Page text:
• People become people through other people. This is the core principle of the Ubuntu cultures of Southern Africa. In other words, humanity is a quality we owe each other. Or, in the European tradition, John Donne’s famous “no man is an island”.
  • The number of people on the planet who can choose their own fate is extremely limited. The starting conditions of wealth, gender, race, status and caste circumscribe our choices. For many people, change is unthinkable. Those who do escape their circumstances are not representative of their peers.

These differences are not only narrative, but moral. The first principles are individualistic, the second communitarian.


Friday Fictioneers – Bar girl


The pressure of his gaze weighs on me, like the compression of the machines in the dress factory. I switch on my face, but nothing I do can affect the outcome. He will chose me or he will reject me. I choke. In this bell jar, evacuated of love, it is hard to breathe. But at least, he might promise a bed for the night.

Friday fictioneers is a weekly challenge set by Rochelle Wisoff Fields to write a 100-word story in response to a photo prompt. You can find other stories here


Friday Fictioneers – Skin Deep

PHOTO PROMPT © Rochelle Wisoff-Fields

It was wrong, I know, but I was angry. I struck out, at a Master. My nail caught in his cheek, and a layer of skin sloughed off.

Underneath, not bone and blood, but levers and pinions.

I ran and ran.

In the dormitory, my workmates crowded round.

“The Masters,” I babbled. “They’re machines, not people.”

“Okay,” Slabbert said,” and so?”

“And so we have to do something.”

“What can we do? Better to concentrate on the things you can control. Like the choice between skinny latte and macchiato.”


Friday fictioneers is a weekly challenge set by Rochelle Wisoff Fields to write a 100-word story in response to a photo prompt. You can find other stories here

Friday Fictioneers – Vocabulomancy


He opens the book, grabs its spine, and shakes. A heap of words tumble onto the table. Some verbs skitter and roll, ending up lost behind the pepper grinder. The scent of azaleas assails him from the vase. With the long forefinger of Michelangelo’s Cistine God, he stirs the lexical mound. Subjects swirl, encounter objects, and bind. Predicates zip on.

The battleship, the shoreline …. bombards.

Henry, the dog …. eats.

Nowhere is there love because that is one of the verbs that rolled away.

His brow dampens and his hands shake.


Friday fictioneers is a weekly challenge set by Rochelle Wisoff Fields to write a 100-word story in response to a photo prompt. You can find other stories here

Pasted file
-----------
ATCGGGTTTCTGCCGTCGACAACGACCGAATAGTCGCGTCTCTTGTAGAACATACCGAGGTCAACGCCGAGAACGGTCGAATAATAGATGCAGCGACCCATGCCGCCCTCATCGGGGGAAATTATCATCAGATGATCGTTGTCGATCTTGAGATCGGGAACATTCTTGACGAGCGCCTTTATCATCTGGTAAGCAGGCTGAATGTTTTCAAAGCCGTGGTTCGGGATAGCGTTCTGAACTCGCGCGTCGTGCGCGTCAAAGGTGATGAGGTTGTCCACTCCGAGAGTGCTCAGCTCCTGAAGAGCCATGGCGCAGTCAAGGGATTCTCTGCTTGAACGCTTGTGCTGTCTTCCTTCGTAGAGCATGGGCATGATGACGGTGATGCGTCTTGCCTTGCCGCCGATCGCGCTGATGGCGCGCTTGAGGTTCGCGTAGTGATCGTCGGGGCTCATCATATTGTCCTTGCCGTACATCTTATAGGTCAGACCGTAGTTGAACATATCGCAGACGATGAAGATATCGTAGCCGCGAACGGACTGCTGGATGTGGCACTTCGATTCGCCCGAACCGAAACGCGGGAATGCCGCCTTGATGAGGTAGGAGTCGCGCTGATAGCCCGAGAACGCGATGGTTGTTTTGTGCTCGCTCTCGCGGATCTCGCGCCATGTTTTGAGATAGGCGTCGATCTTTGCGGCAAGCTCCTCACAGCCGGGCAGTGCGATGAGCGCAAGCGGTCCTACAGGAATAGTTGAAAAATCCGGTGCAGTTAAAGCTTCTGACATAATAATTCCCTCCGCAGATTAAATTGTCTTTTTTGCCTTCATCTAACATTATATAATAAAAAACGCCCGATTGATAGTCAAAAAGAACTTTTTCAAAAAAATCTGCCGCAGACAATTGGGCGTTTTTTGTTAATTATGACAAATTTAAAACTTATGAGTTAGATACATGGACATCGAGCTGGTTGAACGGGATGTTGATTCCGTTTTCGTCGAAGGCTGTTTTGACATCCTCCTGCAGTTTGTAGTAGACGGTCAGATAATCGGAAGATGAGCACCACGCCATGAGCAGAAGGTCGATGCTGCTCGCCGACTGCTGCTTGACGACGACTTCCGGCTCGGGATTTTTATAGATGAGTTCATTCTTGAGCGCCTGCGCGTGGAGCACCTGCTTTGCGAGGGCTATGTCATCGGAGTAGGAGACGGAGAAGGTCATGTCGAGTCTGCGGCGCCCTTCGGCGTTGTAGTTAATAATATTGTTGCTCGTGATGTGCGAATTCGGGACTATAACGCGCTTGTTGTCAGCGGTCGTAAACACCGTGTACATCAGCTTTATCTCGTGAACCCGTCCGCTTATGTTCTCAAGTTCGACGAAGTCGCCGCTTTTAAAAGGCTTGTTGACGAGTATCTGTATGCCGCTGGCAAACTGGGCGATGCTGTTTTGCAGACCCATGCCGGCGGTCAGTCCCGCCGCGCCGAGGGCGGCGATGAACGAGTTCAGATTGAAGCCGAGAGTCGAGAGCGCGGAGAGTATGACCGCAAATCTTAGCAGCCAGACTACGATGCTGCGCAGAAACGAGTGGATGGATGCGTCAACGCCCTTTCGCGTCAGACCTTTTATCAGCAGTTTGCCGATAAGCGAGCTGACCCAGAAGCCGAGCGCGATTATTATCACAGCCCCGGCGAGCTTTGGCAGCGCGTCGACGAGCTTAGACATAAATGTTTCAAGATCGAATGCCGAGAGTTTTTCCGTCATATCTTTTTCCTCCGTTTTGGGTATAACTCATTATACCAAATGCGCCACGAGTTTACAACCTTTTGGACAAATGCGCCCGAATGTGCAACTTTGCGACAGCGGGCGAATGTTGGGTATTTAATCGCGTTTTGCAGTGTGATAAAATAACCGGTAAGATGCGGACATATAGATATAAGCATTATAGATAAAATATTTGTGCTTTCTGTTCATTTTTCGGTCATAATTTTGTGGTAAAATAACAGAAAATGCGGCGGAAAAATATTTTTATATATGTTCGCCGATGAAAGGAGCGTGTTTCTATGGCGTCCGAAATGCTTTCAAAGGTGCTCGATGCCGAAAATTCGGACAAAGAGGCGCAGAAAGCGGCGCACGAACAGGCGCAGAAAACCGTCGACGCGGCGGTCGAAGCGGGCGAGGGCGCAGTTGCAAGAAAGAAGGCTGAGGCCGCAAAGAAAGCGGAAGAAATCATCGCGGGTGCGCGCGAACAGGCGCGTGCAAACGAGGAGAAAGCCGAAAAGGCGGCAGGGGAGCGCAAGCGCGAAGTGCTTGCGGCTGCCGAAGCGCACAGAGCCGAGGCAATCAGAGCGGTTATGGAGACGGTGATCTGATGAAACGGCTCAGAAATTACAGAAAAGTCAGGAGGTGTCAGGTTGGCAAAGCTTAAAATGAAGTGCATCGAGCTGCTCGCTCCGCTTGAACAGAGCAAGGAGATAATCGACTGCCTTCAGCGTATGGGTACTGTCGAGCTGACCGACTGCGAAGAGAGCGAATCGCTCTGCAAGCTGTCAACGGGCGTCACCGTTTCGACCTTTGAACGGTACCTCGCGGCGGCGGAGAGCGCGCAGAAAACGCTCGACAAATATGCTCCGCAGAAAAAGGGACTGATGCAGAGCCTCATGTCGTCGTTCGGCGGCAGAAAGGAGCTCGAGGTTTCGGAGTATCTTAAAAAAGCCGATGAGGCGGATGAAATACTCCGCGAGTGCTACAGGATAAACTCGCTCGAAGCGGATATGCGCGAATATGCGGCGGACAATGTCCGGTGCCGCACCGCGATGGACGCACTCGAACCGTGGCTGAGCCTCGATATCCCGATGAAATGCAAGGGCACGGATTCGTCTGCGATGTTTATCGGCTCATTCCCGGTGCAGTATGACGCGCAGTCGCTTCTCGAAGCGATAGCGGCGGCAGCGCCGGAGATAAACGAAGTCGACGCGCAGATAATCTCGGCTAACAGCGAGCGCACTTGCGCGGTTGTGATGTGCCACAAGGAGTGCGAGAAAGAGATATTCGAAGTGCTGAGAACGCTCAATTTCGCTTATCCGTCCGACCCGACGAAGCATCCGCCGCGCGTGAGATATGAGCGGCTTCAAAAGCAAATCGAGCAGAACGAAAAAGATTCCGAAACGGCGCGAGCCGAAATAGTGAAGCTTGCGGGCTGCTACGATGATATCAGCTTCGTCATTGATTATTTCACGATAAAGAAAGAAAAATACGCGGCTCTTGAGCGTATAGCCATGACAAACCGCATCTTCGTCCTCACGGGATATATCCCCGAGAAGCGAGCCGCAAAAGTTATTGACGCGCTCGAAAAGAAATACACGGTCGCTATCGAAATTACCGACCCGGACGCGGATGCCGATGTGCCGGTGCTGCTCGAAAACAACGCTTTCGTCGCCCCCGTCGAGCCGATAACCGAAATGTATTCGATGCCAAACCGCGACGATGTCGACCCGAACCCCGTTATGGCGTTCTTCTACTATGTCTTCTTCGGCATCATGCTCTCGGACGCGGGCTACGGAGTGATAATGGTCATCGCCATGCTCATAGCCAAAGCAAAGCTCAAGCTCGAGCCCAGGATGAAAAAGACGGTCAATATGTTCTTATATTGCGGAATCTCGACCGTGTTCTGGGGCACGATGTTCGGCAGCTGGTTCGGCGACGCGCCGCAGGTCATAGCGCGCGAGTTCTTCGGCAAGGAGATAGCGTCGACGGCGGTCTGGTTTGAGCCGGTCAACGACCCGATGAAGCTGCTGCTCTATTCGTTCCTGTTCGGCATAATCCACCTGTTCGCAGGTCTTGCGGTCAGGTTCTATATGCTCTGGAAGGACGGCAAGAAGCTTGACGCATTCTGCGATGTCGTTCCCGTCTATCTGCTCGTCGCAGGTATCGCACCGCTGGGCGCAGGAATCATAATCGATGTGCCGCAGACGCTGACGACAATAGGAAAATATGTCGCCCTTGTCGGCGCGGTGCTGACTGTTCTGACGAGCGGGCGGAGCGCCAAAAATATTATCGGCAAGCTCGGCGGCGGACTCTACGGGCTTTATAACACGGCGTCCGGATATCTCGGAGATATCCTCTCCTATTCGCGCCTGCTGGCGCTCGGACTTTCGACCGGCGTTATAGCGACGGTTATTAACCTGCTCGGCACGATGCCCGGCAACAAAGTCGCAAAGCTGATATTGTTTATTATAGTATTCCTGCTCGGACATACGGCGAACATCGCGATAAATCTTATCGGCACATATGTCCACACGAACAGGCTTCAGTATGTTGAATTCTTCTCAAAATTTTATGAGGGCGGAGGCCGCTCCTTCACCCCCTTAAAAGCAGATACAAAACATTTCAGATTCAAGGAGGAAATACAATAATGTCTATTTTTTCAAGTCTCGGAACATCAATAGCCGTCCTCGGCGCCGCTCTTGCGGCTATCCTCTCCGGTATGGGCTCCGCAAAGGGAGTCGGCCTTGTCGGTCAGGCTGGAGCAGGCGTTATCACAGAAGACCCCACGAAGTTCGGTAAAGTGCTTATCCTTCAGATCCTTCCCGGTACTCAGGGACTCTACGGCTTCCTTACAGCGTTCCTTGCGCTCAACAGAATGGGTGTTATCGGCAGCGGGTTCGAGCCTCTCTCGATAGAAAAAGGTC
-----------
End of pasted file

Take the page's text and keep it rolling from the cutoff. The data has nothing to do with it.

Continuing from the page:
Friday Fictioneers – All

PHOTO PROMPT © Dale Rogerson

The first shaft of morning sun lifts the courtyard from shadow, like an old-time cinema organ rising from the stage. Yes—another message. I smell gardenias and a hint of sulphur.

Hunkering down, viewing from a distance, turning round suddenly. I try stratagems to decipher the chalked words, but I can make out only the word all.

A threat or a promise? Give me all your money? You have been naught, you shall be all?

Of course, I could wait through the night to catch my mystery correspondent. But if you peek, Santa doesn’t come.

Perhaps the word is allo?


Friday fictioneers is a weekly challenge set by Rochelle Wisoff Fields to write a 100-word story in response to a photo prompt. You can find other stories here

Friday Fictioneers – the Line

PHOTO PROMPT © Na’ama Yehuda

It might, of course, have been pure chance—a group who happened to be standing one behind the other. But I didn’t think so. This looked purposeful. These people were waiting for something. I joined the back of the line.

Leaning forward, I caught hints from the conversation of those ahead of me.

“Well, that one’s no better than she ought to be ….”

“Five-nil. What a  ….”

It started raining.  Some raised umbrellas but nobody left the queue. This must be important.

I rejoiced I’d chosen the right line, as water streamed down my face.


Friday fictioneers is a weekly challenge set by Rochelle Wisoff Fields to write a 100-word story in response to a photo prompt. You can find other stories here

123. How to Win Writing Competitions. Fifteen great tips


There are many articles about winning writing competitions. Just do a web search to see them. This piece will take most of that advice as read, and concentrate on things that may be less obvious. These flow from my experience as creator and administrator of a writing contest and as reader for a literary magazine. I’ve also won a couple of competitions.